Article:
If the casual moviegoer wasn't yet familiar with the writing (and directing) skills of comedy duo Seth Rogen and Evan Goldberg, the runaway raunch-comedy This Is the End took care of that. With writing credits like Superbad and Pineapple Express already under their belts, the success of their apocalyptic comedy (and possible star-studded sequel) is just icing on the cake.
But even if stars are lining up to take part in their next project, it seems there's one troubled film that the pair aren't in a hurry to save. Whose offer have Rogen and Goldberg politely refused? Naughty Dog, developers of the Uncharted video game franchise, who have been after the pair to provide a script for some time.
Video games may play a role in several of Rogen's films (including This Is the End), but a connection between the adventure-loving hero Nathan Drake and the minds behind Superbad isn't an obvious one. Yet in an interview with IGN, Rogen and Goldberg confirmed that Naughty Dog has sought them out on more than one occasion, and offered a brief explanation of why they've never accepted the offer:
SR: They’re constantly asking me and Evan to make the Uncharted movie.
EG: For like four years now, they've been just like 'make an Uncharted movie for us.' But it's just gonna be Indiana Jones!
SR: Yeah, writing it. They've been asking us to write it for years.
EG: If we could figure out a way to make it not Indiana Jones, it’d be awesome.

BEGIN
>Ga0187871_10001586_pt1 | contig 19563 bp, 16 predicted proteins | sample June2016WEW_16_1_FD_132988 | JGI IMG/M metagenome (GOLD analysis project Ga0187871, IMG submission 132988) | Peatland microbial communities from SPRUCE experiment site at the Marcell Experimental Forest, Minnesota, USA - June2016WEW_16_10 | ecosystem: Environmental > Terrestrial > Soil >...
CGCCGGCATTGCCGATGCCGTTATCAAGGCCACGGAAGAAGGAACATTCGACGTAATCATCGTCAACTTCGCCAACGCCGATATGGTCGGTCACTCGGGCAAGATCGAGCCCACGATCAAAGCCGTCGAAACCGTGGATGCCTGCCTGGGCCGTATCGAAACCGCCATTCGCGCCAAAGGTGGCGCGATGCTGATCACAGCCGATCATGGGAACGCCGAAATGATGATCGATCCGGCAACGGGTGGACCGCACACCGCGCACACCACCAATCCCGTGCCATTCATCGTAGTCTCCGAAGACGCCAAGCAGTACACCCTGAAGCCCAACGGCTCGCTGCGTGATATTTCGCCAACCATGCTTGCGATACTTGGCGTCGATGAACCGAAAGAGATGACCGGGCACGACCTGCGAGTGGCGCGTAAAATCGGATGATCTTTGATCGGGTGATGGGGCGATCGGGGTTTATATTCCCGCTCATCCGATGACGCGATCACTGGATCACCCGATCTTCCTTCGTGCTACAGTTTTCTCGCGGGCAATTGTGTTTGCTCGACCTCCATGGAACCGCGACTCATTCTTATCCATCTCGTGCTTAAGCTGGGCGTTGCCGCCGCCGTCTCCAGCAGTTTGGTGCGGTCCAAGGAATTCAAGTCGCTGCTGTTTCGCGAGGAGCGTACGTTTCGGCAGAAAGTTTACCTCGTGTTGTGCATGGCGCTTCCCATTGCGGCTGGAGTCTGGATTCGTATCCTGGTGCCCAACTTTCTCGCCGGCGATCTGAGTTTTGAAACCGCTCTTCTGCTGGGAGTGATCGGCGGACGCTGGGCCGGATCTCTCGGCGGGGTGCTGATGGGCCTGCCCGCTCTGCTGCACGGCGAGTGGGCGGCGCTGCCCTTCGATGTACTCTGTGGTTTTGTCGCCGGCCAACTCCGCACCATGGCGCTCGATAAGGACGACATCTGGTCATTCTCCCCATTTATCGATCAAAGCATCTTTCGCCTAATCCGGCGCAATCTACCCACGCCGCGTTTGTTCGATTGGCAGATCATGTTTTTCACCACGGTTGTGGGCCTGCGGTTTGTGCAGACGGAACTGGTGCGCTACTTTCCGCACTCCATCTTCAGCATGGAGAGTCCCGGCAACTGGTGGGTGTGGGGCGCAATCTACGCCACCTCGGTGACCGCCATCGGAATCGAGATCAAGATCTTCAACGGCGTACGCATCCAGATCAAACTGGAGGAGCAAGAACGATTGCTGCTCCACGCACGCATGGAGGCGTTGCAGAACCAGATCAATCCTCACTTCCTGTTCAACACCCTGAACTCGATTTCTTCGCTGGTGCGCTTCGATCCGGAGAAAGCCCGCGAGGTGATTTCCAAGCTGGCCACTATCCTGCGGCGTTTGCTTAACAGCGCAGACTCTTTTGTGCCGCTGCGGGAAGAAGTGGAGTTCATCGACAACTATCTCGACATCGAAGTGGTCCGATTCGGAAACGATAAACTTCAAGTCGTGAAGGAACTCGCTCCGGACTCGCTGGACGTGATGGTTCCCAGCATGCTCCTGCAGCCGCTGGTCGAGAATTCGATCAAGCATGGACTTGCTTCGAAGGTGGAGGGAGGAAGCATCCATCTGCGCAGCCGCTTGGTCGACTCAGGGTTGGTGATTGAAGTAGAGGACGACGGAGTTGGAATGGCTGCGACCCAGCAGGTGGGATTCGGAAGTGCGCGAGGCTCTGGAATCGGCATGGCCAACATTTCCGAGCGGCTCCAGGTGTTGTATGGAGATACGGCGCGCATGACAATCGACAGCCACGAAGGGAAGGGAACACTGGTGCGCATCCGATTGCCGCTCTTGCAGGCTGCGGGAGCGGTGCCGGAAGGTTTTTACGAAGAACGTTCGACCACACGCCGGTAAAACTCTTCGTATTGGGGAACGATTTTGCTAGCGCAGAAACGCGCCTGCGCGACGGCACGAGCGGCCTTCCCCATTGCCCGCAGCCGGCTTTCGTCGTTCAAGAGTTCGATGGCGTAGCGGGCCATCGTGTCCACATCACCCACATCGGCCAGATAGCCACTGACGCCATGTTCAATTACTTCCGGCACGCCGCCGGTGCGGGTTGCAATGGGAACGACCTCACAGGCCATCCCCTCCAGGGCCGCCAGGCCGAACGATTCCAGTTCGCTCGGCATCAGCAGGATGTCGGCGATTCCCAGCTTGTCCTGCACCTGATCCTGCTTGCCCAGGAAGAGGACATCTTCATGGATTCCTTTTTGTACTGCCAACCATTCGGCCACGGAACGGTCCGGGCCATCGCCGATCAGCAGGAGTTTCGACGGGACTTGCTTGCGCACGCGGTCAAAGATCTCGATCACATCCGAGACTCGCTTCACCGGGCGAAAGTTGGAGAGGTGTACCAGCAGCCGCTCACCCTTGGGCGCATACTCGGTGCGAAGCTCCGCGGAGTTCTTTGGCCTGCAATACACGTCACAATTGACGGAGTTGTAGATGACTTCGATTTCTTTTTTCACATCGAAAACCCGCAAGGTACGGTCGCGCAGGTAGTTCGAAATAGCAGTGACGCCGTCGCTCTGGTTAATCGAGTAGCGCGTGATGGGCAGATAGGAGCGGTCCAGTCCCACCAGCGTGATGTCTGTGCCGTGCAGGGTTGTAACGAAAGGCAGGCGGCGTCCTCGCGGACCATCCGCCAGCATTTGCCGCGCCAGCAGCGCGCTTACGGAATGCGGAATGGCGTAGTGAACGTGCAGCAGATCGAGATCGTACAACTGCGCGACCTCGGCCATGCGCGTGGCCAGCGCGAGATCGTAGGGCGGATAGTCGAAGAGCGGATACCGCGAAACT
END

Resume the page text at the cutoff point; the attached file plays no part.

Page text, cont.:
The pair went on to explain that this was not publicly known, but they had no qualms about going on the record. Although the R-rated jokes and crude humor that have become the pair's trademark seems a poor fit for the Uncharted series, the writing skills the pair have exhibited shouldn't be overlooked. The sophomoric, cringe-inducing gags would have to be thrown out, but the core banter and relationships that elevated Superbad (among others) above mindless competitors would be right at home in a live-action Uncharted, a video game series that's never taken itself too seriously.
As successful as Rogen and Goldberg's writing and directing skills have proven, it's hard to disagree with their basic apprehension. While they could bring the banter and wit of Uncharted onto the big screen, every fan knows that the franchise is essentially a modern day Indiana Jones, in every conceivable way. Adapting the game back to film is almost too easy; too easy to attract any writer who knows the source material (as Goldberg and Rogen seem to), anyway.
The only reason to adapt the game, it seems, would be to take the franchise into a new territory - a strategy to which Goldberg alludes. But the Uncharted movie's development to date has shown that not every proposed change is a promising one.
When the film fell into the lap of director David O. Russell (The Fighter, Silver Linings Playbook), not only did his casting of Mark Wahlberg in the main role lead to fan outcry, but the proposed plot bore almost no resemblance to the original series. We doubt anything would convince skeptics that Russell's plan wasn't a recipe for disaster, but in the context of Goldberg's comments, it's easier to understand why the core formula might be changed.
Regardless, there doesn't seem to be any reason for fans to worry at the moment; the film has already passed through the hands of yet another writer/director, and doesn't seem to be gaining any momentum. Since it's unlikely for Rogen and Goldberg's issues to be resolved, the Uncharted film they would create will remain a mystery.
What do you think of the match? Would the writing duo be able to grasp what other major Hollywood screenwriters might miss? Give us your thoughts in the comments.
Check out Rogen and Goldberg's most recent film, This is The End, in theaters now (read our review). We'll keep you updated if anyone else manages to solve the Uncharted riddle.
Follow Andrew on Twitter @andrew_dyce.